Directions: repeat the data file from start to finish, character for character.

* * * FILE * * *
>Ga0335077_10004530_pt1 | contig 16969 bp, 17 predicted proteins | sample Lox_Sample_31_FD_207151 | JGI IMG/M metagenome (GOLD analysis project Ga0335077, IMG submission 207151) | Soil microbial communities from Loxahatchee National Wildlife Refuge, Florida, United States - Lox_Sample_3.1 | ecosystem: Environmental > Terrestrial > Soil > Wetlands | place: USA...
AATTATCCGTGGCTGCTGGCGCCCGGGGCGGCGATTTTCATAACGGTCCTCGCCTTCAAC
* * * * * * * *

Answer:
>Ga0335077_10004530_pt1 | contig 16969 bp, 17 predicted proteins | sample Lox_Sample_31_FD_207151 | JGI IMG/M metagenome (GOLD analysis project Ga0335077, IMG submission 207151) | Soil microbial communities from Loxahatchee National Wildlife Refuge, Florida, United States - Lox_Sample_3.1 | ecosystem: Environmental > Terrestrial > Soil > Wetlands | place: USA...
AATTATCCGTGGCTGCTGGCGCCCGGGGCGGCGATTTTCATAACGGTCCTCGCCTTCAAC